Most guys and gals will probably go online and find Louisville Golf out of Louisville, Kentucky, or find Tad Moore Hickory Classics out of Selma, Alabama. They are the two primary makers in the United States of replicas. And that is the quickest, easiest and, frankly, best way to get started. You’re going to get good equipment that’s playable and is not going to break on you. That’s how you want to get started, and that’s how I got started. You will get clubheads that have been accepted by the Society of Hickory Golfers as a replica of an original piece. With Tad and with Louisville Golf, they have replicated some of the best pieces. It would be like somebody trying to replicate the best Titleist irons of today, only 300 years from now. For a majority of us, you then start looking at the club swaps for original clubs. You start collecting, buying original pieces, maybe a driver, a mashie, a niblick, a putter. What happens, you start building up a collection of original equipment. After a while, you start taking that original equipment out there and playing it. Then you say, “You know what, I’m going to go pure,” all original equipment.

How difficult is it to find original equipment? There has to be a limited supply.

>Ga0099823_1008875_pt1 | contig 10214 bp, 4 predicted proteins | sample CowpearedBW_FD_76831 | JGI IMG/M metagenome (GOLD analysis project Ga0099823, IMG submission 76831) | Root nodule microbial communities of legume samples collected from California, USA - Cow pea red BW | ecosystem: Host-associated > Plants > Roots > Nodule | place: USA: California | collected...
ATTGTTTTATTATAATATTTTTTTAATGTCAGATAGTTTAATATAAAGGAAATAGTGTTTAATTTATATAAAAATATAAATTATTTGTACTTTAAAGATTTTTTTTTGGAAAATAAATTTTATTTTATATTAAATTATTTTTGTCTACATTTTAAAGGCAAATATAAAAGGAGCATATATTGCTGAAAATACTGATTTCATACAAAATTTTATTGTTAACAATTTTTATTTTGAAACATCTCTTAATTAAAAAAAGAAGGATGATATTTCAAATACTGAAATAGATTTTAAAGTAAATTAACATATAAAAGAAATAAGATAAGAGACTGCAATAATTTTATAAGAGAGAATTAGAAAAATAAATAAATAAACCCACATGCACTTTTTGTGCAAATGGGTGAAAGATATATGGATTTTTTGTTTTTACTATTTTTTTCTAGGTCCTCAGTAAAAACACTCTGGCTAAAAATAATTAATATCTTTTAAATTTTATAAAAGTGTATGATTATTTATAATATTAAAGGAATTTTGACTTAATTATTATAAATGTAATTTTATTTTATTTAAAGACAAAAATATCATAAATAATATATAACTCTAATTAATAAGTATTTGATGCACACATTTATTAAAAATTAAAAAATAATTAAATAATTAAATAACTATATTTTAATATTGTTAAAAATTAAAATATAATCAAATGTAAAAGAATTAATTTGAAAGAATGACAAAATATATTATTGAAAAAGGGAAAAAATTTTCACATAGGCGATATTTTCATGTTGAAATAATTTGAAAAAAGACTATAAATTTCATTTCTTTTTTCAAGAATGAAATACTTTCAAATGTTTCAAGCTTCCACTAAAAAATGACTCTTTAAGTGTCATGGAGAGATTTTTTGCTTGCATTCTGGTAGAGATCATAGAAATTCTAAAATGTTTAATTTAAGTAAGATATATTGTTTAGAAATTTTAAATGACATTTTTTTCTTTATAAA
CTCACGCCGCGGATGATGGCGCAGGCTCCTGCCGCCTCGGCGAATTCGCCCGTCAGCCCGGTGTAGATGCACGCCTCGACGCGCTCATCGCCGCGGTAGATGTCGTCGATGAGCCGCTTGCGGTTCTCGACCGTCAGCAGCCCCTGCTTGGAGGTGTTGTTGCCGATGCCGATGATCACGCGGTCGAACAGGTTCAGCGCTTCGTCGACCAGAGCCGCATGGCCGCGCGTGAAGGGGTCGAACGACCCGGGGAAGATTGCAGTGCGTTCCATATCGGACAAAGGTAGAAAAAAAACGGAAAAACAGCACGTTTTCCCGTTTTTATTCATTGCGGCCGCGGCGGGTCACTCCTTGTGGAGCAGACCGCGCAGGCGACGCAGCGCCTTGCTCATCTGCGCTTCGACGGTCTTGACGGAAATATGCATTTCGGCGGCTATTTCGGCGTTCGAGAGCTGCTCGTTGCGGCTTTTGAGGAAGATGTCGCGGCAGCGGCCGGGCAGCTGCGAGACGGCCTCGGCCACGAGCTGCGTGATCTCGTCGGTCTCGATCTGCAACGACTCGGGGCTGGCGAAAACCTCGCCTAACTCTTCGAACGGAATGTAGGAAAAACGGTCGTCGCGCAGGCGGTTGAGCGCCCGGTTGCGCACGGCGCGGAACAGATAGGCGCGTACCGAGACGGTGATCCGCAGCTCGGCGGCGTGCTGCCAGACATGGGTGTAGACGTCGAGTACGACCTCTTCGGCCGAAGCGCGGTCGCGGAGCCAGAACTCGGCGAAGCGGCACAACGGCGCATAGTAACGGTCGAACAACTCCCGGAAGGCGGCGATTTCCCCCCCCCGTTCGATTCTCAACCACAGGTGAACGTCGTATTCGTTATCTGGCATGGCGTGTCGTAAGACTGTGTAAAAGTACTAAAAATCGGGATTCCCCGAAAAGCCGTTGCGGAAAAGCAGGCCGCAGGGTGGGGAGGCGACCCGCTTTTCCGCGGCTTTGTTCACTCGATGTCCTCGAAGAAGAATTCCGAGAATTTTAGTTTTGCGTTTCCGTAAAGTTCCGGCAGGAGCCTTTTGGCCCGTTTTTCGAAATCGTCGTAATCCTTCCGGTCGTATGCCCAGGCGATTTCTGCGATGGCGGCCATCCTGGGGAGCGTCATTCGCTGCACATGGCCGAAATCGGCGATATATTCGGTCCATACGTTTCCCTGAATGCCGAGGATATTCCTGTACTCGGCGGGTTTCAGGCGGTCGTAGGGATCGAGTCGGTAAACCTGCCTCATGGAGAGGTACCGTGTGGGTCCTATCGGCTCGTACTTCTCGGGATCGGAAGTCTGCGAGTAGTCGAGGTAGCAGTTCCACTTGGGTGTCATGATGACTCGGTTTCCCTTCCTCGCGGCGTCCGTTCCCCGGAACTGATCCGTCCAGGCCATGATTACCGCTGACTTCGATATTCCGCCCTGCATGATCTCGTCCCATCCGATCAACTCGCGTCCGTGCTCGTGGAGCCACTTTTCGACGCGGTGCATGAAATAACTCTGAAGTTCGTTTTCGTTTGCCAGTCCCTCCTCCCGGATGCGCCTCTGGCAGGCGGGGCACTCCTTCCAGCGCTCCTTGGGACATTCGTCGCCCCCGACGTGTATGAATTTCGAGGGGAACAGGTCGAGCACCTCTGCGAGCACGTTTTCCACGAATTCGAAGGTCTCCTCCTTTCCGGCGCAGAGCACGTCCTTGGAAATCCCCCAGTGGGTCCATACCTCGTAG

If you go on eBay, you’d be shocked by what’s out there. There’s a lot of original equipment on eBay. A lot of it is not so good, call it junk maybe. And there’s some good stuff, and that’s the tough part. It takes years to figure it out, what’s the good stuff and the not so good stuff. Or you can come to one of our events, where typically there is a swap with guys bringing original equipment, guys like me who refurbish clubs. We can take an original piece, break it all down, refurbish it and put it back together again for playability. I prefer playing original shafts. Even Tad will tell you, and if you think about it then it makes sense, but the hickory they harvested in the 1800s and early 1900s, those were mature, first-generation trees. The hickory now is third and fourth generation, and it’s just not the same. In my opinion, the old stuff is superior.

Richard Boggs walks to the hole during the Winter Park Hickory Classic golf outing at Winter Park Golf Course on Jan. 18, 2020. (Photo: James Gilbert-USA TODAY Sports)

If somebody started from scratch to buy a decent set of replicas, what would the cost be to get into this?